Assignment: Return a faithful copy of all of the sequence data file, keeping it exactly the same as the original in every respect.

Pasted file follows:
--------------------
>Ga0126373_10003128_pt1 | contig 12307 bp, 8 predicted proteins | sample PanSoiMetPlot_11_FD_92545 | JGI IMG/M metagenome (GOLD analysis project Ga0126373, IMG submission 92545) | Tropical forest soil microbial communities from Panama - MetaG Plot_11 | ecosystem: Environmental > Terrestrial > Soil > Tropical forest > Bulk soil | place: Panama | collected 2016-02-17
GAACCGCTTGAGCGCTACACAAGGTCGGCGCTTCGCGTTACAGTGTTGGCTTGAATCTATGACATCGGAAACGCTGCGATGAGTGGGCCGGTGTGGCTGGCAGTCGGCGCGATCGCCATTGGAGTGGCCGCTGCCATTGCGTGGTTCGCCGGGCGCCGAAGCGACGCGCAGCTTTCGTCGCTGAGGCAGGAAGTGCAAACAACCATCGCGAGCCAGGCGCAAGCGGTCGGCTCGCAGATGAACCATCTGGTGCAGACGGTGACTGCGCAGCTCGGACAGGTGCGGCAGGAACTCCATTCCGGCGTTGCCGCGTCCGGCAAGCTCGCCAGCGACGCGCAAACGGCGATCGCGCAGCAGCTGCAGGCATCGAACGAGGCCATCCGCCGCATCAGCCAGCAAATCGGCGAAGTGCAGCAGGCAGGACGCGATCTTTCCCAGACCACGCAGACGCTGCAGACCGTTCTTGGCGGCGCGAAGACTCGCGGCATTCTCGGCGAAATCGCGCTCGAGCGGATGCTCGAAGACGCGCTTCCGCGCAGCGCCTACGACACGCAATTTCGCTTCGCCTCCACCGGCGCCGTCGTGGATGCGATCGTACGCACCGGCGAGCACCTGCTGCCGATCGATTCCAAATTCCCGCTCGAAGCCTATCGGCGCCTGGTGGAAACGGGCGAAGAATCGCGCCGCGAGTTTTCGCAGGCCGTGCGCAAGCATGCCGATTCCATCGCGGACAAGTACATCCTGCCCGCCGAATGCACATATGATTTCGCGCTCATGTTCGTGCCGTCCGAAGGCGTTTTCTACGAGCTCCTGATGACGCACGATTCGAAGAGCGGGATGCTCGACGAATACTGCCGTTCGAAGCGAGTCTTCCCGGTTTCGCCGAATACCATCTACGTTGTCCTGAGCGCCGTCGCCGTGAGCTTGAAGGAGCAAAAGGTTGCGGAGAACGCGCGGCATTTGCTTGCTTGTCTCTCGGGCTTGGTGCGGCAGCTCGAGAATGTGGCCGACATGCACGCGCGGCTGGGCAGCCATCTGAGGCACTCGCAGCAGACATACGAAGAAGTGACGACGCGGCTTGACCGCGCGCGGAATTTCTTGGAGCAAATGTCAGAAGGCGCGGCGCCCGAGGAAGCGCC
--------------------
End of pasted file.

>Ga0126373_10003128_pt1 | contig 12307 bp, 8 predicted proteins | sample PanSoiMetPlot_11_FD_92545 | JGI IMG/M metagenome (GOLD analysis project Ga0126373, IMG submission 92545) | Tropical forest soil microbial communities from Panama - MetaG Plot_11 | ecosystem: Environmental > Terrestrial > Soil > Tropical forest > Bulk soil | place: Panama | collected 2016-02-17
GAACCGCTTGAGCGCTACACAAGGTCGGCGCTTCGCGTTACAGTGTTGGCTTGAATCTATGACATCGGAAACGCTGCGATGAGTGGGCCGGTGTGGCTGGCAGTCGGCGCGATCGCCATTGGAGTGGCCGCTGCCATTGCGTGGTTCGCCGGGCGCCGAAGCGACGCGCAGCTTTCGTCGCTGAGGCAGGAAGTGCAAACAACCATCGCGAGCCAGGCGCAAGCGGTCGGCTCGCAGATGAACCATCTGGTGCAGACGGTGACTGCGCAGCTCGGACAGGTGCGGCAGGAACTCCATTCCGGCGTTGCCGCGTCCGGCAAGCTCGCCAGCGACGCGCAAACGGCGATCGCGCAGCAGCTGCAGGCATCGAACGAGGCCATCCGCCGCATCAGCCAGCAAATCGGCGAAGTGCAGCAGGCAGGACGCGATCTTTCCCAGACCACGCAGACGCTGCAGACCGTTCTTGGCGGCGCGAAGACTCGCGGCATTCTCGGCGAAATCGCGCTCGAGCGGATGCTCGAAGACGCGCTTCCGCGCAGCGCCTACGACACGCAATTTCGCTTCGCCTCCACCGGCGCCGTCGTGGATGCGATCGTACGCACCGGCGAGCACCTGCTGCCGATCGATTCCAAATTCCCGCTCGAAGCCTATCGGCGCCTGGTGGAAACGGGCGAAGAATCGCGCCGCGAGTTTTCGCAGGCCGTGCGCAAGCATGCCGATTCCATCGCGGACAAGTACATCCTGCCCGCCGAATGCACATATGATTTCGCGCTCATGTTCGTGCCGTCCGAAGGCGTTTTCTACGAGCTCCTGATGACGCACGATTCGAAGAGCGGGATGCTCGACGAATACTGCCGTTCGAAGCGAGTCTTCCCGGTTTCGCCGAATACCATCTACGTTGTCCTGAGCGCCGTCGCCGTGAGCTTGAAGGAGCAAAAGGTTGCGGAGAACGCGCGGCATTTGCTTGCTTGTCTCTCGGGCTTGGTGCGGCAGCTCGAGAATGTGGCCGACATGCACGCGCGGCTGGGCAGCCATCTGAGGCACTCGCAGCAGACATACGAAGAAGTGACGACGCGGCTTGACCGCGCGCGGAATTTCTTGGAGCAAATGTCAGAAGGCGCGGCGCCCGAGGAAGCGCC